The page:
In the year we were roommates, I got the sense that he felt optimistic about his personal future and that of his country. I also sensed he felt peaceful, positive relations between Pakistan and the U.S. would be a good thing for his people... and that many of his peers felt the same way.

Fourteen years later, I'm saddened by the fact democracy has, for now, failed in his homeland... and that the U.S., as a result of sanctions bred by an inconsistent foreign policy, undermined democracy there. It's also both sad and ironic that PPP had to resort to trying to form a coalition with militant anti-American parties (despite their differences in world view) in an attempt to reclaim a piece of Pakistan's political process for democracy. (for more on this, click the "Ground Zero: Pakistan" link on this page)

Saddest of all, Frontline's documentary points out that voices like my roommate's of 14 years ago are hard to hear in Pakistan... partly because people in power have squelched such voices, and partly because it now may be too hard for most young (under 40) Pakistanis to believe in improving their lot by any means other than jihad.

Ian Kerr
phoenix, az


Thank you for your increadible work in bringing this story to us.

I do not know if the fact that very little of this perspective has come to us through more media sources belies a lack of funding, or a smug laziness.

toronto, on


Simply the best and most informative documentary yet on the post-911 reaction in the Muslim world.

Despite the simplistic rhetoric coming out of Washington, Al Qaeda people are not stupid. They know perfectly well they cannot defeat the U.S. militarily - but they very badly want to take control of their own governments and return their nations to a state of Islamic nirvana. To the credit of America, she did not respond with a knee-jerk reaction immediately after 911, but with a thoughtful and specific military action which brought about a regime change in Afghanistan. Perhaps we should leave well enough alone - an invasion of Iraq now may yet play into the hands of Al Qaeda.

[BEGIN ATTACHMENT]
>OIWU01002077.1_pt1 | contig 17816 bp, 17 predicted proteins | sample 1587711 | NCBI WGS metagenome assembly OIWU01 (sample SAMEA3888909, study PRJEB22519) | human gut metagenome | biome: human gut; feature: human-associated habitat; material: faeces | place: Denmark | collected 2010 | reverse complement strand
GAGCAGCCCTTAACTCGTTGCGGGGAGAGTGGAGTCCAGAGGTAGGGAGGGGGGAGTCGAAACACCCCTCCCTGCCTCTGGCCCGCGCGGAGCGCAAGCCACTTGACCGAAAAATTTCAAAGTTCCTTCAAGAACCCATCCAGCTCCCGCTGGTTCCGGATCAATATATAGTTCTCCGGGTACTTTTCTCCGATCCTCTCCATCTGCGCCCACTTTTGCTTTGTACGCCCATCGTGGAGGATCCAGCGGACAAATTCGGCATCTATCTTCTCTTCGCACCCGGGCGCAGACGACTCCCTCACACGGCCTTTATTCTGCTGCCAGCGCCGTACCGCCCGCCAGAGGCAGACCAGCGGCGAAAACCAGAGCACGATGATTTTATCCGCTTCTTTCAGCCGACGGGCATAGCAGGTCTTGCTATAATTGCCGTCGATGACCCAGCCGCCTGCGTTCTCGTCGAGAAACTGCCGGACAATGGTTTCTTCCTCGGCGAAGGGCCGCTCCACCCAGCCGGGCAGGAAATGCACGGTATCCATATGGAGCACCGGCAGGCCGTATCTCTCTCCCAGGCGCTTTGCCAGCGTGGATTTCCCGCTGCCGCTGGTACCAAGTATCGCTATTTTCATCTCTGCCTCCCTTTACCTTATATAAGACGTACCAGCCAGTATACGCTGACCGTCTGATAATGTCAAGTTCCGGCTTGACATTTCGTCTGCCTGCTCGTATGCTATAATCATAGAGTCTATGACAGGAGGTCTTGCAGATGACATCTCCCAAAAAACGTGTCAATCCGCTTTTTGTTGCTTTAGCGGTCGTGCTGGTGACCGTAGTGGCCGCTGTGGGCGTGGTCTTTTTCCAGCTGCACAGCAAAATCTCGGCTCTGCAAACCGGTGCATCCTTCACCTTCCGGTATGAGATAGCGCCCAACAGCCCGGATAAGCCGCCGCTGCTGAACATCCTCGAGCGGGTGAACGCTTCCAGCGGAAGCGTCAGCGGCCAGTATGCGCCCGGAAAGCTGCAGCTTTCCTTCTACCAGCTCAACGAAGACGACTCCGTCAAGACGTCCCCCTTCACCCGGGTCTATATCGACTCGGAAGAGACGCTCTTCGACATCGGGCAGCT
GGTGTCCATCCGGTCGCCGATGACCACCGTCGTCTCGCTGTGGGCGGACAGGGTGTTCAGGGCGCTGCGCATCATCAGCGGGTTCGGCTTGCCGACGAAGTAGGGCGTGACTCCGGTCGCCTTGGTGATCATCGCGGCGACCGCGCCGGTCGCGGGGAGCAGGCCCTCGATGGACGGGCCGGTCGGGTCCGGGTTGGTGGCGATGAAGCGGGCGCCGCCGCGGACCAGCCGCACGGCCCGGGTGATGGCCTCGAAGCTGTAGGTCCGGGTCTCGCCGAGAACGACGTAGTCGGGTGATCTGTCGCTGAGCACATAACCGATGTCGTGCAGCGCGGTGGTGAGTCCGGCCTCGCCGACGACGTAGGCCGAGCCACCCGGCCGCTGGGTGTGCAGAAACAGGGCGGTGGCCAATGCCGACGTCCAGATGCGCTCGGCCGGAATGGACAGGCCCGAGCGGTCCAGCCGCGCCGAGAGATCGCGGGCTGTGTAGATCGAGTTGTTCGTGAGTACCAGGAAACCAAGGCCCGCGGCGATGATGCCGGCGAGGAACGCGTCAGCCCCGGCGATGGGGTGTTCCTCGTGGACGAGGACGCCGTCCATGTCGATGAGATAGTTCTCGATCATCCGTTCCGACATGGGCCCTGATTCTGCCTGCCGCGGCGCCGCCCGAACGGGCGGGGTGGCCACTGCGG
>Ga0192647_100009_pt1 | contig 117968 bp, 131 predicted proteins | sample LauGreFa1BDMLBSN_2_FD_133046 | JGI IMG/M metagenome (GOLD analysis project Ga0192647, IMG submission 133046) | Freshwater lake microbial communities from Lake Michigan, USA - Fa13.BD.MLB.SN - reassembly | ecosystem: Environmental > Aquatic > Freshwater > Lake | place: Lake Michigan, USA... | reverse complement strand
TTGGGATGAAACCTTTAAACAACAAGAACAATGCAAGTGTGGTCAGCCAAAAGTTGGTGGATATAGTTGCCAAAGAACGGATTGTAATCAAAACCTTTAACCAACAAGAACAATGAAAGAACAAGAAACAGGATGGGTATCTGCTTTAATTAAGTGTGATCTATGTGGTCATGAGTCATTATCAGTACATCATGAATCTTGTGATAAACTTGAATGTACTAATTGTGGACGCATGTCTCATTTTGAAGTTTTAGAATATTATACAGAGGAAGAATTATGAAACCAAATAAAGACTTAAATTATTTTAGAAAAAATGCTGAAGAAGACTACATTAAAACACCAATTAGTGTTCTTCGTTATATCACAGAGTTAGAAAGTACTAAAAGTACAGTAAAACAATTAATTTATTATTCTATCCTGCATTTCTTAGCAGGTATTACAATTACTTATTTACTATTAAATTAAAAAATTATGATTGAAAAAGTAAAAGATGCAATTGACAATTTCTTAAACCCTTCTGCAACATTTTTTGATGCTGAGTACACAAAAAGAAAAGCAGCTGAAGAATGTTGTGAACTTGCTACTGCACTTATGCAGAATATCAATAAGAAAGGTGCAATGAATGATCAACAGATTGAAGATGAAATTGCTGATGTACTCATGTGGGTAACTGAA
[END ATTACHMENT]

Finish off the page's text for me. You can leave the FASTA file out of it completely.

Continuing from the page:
The risk that such a war may spread to engulf the entire region seems very real. It may prove to be the event which unites and mobilizes the majority of Arab people not against America, but against their own corrupt and impotent governments. In such an atmosphere Al Qaeda would present themselves as a legitimate alternative to the current corrupt and impotent regimes which rule throughout the area. Maybe that's all they want.

Terrence Schell
kelowna, british columbia


Excellent reporting carried out under apparently very dangerous circumstances.

I was struck by the irony that as the US pushes relentlessly for a war against Iraq, which probably does not yet have nuclear weapons, Pakistan - which already has several nuclear weapons- is alarmingly close to being pushed into the control of the jihadis.

At least Saddam Hussein did not use his chemical and biological weapons against the U.S. in the Gulf War. I doubt that a radical Islamic government in control of Pakistan would exercise the same restraint.

Steve Hilles
hampton bays, ny


This is by far the best and balanced report i have seen on american media, Congrats. Hope to see more of them in the future.

Interview with the women gives us great insight into general public feeling in Muslim countries. The problem has escalated way too much to even find a solution.

sf, ca


This was truly a great piece of journalism. For too long the American public has been indoctrinated with a mainstream media that falls short on providing the whole picture. Couple this with the barely legitmate administration in Washington who fuel this fire with tough talk against Iraq and any supporters of terrorism.

Only when Americans begin to disseminate the staggering amount of lying from the truth will foreign policy be changed for the better.